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The TNG and the confirmation of quantum entanglement using photons from distant astronomical objects

The experiment led by Anton Zeilinger (Austrian Academy of Sciences) with the collaboration of the University of Vienna, used the Telescopio Nazionale Galileo (TNG) together with the William Herschel Telescope (WHT) located in the Roque de Los Muchachos, to confirm predictions of quantum mechanics. The results have been published in Physical Review Letters.

In the experiment, the telescopes looked at two different, almost opposite locations in the sky. Each telescope was equipped with a two-channel photometer and collected the light from a quasar (quasi-stellar objects). An optical filter in the photometer split the light from the quasar between redder and bluer photons and these, randomly falling on one of the photometer’s channels, were used as random choice of measurements. This choice was used to control the system of reference on which to measure the polarization state on pairs of entangled photons (i.e. pairs of photons created in ways such that the quantum state of each particle cannot be described independently of the state of the other).

The pairs of entangled photons were generated from a mobile laboratory installed outside the Nordic Optical Telescope, and one was sent to a receiving station near the TNG, the other one to a similar receiving station next to the WHT. There, the individual polarization of each entangled photon was measured as decided by the fluctuations of the light from its respective quasar.

Following the Einstein’ s theory, called "spooky action at a distance", the measurement of one photon of an entangled pair has an instant influence on the measurement result of the other one, and he was hoping for a physics without entanglement. The question is: How is it decided which measurements are performed on the two photons? It is evident that it would be desirable to have decisions made completely independently, such that they cannot be influenced by a common cause.

In this new experiment two quasars have been used for the first time as a random number generators. The fluctuations of the light from these two quasars about 12 and 8 billion light-years away and on almost opposite points in the sky, decided on each entangled photon separately which polarization is measured. Since the light from the two quasars is reaching us rather short after the Big Bang, i.e. 13.8 billion years ago, any possible influence on both quasars could have happened in only 4% of the known Universe.

“The crucial challenge in the experiment was to make sure that the choice of polarization measurements on each of the entangled photons was done completely independent from us and from any environment, no matter how large” says Dominik Rauch, the first author of the paper. “This light, that is completely independent from us and almost our entire past, allowed us to use these distant Quasars as cosmic random number generators.”

Quantum physicist Anton Zeilinger explains: “This is the first time that light travelling to us from nearly the edge of the known Universe has been used in a quantum experiment. The results on the entangled photons confirmed the predictions of quantum mechanics. This is also very important for quantum technologies, because uninfluenced measurements on entangled states are important for a definitive proof of the security of various quantum procedures.”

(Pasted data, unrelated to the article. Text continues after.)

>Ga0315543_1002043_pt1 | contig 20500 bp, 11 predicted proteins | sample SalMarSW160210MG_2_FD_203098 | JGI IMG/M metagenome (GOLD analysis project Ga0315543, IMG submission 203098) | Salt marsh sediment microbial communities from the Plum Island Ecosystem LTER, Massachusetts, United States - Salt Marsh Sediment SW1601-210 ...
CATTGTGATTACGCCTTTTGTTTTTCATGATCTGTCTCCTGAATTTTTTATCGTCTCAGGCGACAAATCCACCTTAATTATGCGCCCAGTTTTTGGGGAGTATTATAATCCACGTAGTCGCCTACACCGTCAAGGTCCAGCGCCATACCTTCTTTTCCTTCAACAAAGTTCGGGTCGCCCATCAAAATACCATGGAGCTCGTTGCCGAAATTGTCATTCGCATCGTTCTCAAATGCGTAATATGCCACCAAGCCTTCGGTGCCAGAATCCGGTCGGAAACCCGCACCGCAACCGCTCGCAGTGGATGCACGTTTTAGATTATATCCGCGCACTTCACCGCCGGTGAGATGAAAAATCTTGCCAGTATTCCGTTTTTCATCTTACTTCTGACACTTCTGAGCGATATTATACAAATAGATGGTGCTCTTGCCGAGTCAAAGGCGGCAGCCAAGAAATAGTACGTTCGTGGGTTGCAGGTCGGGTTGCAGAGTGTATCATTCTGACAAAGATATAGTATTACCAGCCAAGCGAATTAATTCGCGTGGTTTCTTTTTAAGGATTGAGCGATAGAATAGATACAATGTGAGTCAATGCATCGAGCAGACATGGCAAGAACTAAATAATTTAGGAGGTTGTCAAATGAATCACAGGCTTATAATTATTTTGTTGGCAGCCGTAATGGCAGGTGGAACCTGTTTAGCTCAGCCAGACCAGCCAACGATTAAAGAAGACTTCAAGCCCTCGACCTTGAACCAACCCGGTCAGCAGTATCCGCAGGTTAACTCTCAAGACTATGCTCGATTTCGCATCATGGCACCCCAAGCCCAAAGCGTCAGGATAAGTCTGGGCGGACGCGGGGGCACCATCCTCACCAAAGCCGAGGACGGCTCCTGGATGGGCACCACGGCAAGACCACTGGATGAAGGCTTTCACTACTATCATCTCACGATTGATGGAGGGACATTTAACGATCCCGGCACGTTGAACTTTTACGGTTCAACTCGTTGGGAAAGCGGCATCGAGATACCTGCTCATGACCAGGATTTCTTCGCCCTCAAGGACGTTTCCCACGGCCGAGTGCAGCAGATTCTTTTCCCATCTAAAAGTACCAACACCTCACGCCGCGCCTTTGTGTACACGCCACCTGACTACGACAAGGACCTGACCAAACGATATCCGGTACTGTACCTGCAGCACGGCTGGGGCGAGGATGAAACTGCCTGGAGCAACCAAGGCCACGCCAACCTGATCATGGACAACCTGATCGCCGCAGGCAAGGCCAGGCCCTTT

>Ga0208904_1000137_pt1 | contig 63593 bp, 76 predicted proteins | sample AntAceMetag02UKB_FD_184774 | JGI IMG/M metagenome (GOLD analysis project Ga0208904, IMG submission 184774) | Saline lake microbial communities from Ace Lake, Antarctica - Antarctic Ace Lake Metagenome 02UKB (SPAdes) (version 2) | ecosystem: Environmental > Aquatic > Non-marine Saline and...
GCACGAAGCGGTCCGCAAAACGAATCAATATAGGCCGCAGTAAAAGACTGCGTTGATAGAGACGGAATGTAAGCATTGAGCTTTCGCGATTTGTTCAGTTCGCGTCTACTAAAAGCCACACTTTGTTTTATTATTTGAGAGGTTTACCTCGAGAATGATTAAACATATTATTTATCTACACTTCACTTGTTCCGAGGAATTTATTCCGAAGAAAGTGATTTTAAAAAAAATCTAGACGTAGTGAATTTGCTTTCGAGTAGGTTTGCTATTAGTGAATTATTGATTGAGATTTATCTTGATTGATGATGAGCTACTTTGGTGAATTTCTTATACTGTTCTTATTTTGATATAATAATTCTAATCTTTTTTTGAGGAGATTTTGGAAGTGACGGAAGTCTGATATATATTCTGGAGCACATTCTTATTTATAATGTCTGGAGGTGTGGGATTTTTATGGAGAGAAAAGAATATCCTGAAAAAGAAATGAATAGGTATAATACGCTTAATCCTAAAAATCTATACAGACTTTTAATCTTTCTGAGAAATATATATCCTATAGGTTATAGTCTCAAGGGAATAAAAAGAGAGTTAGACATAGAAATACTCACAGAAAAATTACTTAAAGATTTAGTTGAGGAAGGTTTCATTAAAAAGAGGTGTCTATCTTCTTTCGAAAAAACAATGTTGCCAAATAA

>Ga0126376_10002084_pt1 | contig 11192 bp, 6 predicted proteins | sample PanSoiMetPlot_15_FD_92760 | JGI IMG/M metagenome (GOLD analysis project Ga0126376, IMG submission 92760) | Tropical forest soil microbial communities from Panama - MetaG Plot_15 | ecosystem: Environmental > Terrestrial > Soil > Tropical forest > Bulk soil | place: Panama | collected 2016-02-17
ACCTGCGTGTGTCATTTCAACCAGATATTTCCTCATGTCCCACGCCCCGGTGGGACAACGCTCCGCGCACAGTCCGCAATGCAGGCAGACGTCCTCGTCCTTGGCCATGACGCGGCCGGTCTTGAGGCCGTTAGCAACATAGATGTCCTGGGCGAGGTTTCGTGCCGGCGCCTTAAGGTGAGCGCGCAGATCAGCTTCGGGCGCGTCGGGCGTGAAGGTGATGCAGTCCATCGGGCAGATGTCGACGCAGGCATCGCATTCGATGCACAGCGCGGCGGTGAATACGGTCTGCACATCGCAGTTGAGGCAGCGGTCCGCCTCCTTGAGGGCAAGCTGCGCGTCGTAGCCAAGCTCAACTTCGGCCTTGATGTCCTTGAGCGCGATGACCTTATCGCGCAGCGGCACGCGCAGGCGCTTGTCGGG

The TNG staff has actively participated in this experiment helping the group of Dominik Rauch with the installation of the photometer at the Nasmyth Interface and of the receiving station on the access bridge of the TNG.

“It has been the first time that WHT and TNG coordinately worked together for the same experiment and it has been difficult to find the right observing time for both telescopes, so they only had a slot of few hours” says Adriano Ghedina, the technical Coordinator of the TNG. “We helped with the mounting of the instrument on the optical bench and gave them some fundamental hints for the optical alignment during daytime, in order to save precious time after sunset. We also had to make holes on the wall of the dome in order to minimize the length of the cables between the photometer on the telescope and the receiving station on the bridge.”

This result has been possible thank you to the collaboration between the Italian Telescopio Nazionale Galileo; the William Herschel Telescope; the Austrian Academy of Sciences and the University of Vienna; the Massachusetts Institute of Technology; the Harvey Mudd College and the University of California, San Diego and the Chinese School of Computer Technology.

A source of entangled photons sends light particle to receiver stations from a mobile quantum physical laboratory mounted near the Nordic Optical Telescope in the Roque de Los Muchachos (La Palma). The measurement of the entangled photons was controlled by the light of the distant quasars captured by the TNG and WHT telescopes. Credits: Massimo Cecconi / INAF – FGG.

The team in front of the 2-channels photometer mounted at the Nasmyth interface of the TNG. From left to right: C. Leung, A. Ghedina, D. Rauch, J. Handsteiner, E. Molinari, C. Benn, A. Zeilinger, A. Hochrainer, M. Cecconi. Credits: Adriano Ghedina / INAF-FGG.

One of the receiving stations for the entangled photons was placed in a container on the access bridge to the TNG. Credits: Dominik Rauch / Austrian Academy of Science.

Detailed view of one of the 2 receiver stations for entangled photons which were operated at the TNG and the WHT.

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